The return of austerity will inevitably lead to significant cuts to public services everywhere. This is especially the case because exceptions are being made for some sectors — notably for military expenditure. This way, austerity will also reinforce the ongoing militarization of the economy and society. In my own country, Belgium, it could also threaten the system of automatic wage indexation. Today this system partially compensates for workers’ loss of purchasing power due to inflation. But within the current budgetary procedure, it has been criticized repeatedly by the European Commission.

In the meantime, negotiations between the three main European institutions have started in order to align their respective positions. Holding the rotating presidency of the European Union, the Belgian government plays a key role in these negotiations. Belgium could make a real difference in Europe by opposing these rules. This is the only right choice for the working class across the EU. Moreover, amongst the members of the European Parliament voting against the new rules, we find four out of seven parties that today make up the Belgian coalition government. So, in theory, the Belgian government should oppose the austerity measures. That would be extremely important. If the country holding the rotating presidency of the EU decided to postpone, delay, or sabotage the austerity agenda, the road to its abandonment would be wide open.

In practice however, Belgium’s green and social democratic parties practice a peculiar form of political schizophrenia. Under pressure not just from the trade unions, but also the rising Belgian Workers’ Party, they voted against the new rules in a public parliamentary vote where their vote was non-decisive. But behind closed doors, within the Belgian government where they actually have the power to sink such measures, they fully support them.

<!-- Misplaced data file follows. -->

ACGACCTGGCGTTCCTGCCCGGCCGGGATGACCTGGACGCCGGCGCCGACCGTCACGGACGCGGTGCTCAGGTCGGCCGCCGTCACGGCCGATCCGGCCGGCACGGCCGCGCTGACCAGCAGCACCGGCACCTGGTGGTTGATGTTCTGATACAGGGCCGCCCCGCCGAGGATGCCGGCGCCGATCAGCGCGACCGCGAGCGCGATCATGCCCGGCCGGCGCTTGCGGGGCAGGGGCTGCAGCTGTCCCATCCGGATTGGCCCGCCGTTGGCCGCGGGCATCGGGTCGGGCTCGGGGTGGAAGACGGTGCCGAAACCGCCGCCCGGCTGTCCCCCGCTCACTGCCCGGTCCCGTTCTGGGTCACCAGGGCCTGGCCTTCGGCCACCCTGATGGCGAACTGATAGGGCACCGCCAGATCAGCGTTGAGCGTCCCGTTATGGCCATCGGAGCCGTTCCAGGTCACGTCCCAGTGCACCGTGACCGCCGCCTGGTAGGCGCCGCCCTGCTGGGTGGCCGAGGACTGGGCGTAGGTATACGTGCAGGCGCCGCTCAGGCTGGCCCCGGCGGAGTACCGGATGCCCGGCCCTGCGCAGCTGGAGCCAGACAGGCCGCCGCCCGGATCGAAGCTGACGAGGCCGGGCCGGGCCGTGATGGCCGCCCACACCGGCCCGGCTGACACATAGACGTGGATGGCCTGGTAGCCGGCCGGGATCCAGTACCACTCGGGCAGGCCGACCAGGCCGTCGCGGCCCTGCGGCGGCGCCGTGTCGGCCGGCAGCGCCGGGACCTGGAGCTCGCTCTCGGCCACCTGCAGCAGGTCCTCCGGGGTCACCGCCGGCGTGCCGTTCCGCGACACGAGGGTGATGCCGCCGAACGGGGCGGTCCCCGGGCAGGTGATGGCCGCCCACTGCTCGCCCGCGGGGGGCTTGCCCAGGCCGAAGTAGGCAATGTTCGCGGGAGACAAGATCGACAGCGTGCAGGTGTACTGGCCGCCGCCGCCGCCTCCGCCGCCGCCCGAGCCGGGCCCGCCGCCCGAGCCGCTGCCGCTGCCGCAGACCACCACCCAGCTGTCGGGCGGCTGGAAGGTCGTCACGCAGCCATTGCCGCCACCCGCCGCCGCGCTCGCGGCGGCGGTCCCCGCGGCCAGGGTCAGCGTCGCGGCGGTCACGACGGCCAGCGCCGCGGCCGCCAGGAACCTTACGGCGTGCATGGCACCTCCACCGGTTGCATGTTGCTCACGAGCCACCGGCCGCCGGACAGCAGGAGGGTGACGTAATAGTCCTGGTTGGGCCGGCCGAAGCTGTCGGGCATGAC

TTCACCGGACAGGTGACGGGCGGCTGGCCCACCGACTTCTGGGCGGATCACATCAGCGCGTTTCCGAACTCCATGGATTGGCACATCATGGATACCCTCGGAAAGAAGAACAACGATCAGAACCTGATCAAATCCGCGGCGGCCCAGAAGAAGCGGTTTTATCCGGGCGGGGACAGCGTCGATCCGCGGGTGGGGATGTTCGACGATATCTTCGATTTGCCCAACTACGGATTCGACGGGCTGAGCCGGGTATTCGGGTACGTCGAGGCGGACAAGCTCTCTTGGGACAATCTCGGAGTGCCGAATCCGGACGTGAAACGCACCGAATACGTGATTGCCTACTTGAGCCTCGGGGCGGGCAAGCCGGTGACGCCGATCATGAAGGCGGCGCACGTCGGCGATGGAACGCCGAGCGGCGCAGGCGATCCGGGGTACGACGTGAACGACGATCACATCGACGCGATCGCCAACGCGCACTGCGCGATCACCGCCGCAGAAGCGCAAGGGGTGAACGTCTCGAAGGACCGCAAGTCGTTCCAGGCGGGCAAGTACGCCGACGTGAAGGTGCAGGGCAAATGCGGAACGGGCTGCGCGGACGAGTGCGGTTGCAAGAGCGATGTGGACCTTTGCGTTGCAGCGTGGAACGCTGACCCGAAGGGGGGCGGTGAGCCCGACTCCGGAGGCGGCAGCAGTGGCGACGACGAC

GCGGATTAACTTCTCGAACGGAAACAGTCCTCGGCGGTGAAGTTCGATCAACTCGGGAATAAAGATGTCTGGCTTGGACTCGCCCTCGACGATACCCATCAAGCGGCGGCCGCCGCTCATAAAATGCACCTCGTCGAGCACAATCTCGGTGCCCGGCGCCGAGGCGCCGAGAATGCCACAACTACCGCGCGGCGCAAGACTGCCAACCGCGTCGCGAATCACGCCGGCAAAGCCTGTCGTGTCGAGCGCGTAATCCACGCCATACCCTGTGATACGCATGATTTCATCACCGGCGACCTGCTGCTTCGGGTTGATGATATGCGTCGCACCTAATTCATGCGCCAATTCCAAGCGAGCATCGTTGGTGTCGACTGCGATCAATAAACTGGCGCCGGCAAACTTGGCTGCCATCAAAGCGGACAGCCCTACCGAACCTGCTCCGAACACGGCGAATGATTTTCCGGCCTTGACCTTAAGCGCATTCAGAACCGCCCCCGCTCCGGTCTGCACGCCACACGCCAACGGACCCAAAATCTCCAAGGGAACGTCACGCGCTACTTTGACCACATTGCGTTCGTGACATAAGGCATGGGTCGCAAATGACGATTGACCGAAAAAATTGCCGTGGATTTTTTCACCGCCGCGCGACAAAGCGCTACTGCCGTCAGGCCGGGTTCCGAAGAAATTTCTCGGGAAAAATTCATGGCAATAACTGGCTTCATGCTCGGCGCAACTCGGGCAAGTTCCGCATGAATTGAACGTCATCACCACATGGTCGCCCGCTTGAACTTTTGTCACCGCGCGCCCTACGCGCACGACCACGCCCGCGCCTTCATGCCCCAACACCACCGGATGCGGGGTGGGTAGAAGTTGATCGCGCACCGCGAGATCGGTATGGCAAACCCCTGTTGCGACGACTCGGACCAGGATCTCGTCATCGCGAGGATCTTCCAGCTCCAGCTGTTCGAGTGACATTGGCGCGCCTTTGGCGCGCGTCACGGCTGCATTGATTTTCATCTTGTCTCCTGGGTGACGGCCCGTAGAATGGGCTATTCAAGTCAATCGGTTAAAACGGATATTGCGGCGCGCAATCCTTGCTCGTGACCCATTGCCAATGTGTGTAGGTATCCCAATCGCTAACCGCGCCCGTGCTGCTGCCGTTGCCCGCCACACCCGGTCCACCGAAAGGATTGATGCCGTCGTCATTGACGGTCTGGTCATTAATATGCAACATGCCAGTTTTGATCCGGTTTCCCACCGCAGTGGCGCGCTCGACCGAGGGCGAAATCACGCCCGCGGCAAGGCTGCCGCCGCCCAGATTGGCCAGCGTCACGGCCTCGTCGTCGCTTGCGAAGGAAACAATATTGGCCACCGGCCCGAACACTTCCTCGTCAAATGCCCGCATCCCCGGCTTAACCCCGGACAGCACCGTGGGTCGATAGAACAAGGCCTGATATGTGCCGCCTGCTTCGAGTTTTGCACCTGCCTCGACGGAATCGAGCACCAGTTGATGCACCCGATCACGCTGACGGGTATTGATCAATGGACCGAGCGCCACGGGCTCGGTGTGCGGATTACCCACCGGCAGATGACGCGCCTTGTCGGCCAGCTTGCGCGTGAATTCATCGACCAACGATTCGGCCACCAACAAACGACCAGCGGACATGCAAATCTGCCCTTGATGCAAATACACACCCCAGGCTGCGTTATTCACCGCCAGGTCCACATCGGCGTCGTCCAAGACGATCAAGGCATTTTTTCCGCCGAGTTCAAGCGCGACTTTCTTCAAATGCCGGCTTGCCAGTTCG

Yet, the chance of sinking austerity is not one to be missed. A recent report by Oxfam highlighted the enormous excess profits of large corporations and wealth accumulated by a few extremely wealthy individuals. According to the 2023 European Barometer of Precariousness and Poverty, almost one-third of Europeans feel they are currently in a precarious financial and material situation. A similar number admitted they had had to skip a meal when hungry.

We need more public investment in public services, housing, infrastructure, and the climate transition. The implementation of a fair tax policy that targets big companies and millionaires can be part of the financing solutions. Simultaneously, a large European public investment package, supported by the European Central and Investment Banks, in their respective capacities, can help to overcome structural inequalities between member states and regions.

This is not the first time that unelected European institutions have intervened to force spending cuts and belt-tightening on EU member states. Indeed, it is part of a pattern of austerity imposed from above that not only eats away at standards of living, but also at the European project itself. To workers this feels less like a project of democratic union than it does a corporate straitjacket, systematically promoting the interests of the bosses at the expenses of working-class Europeans.

European workers cannot afford austerity, and they cannot afford an EU that imposes it. We need a Europe with an ambitious program of public investment. It is not too late. But binning austerity will require continuous mobilization and a clear break with traditional policies.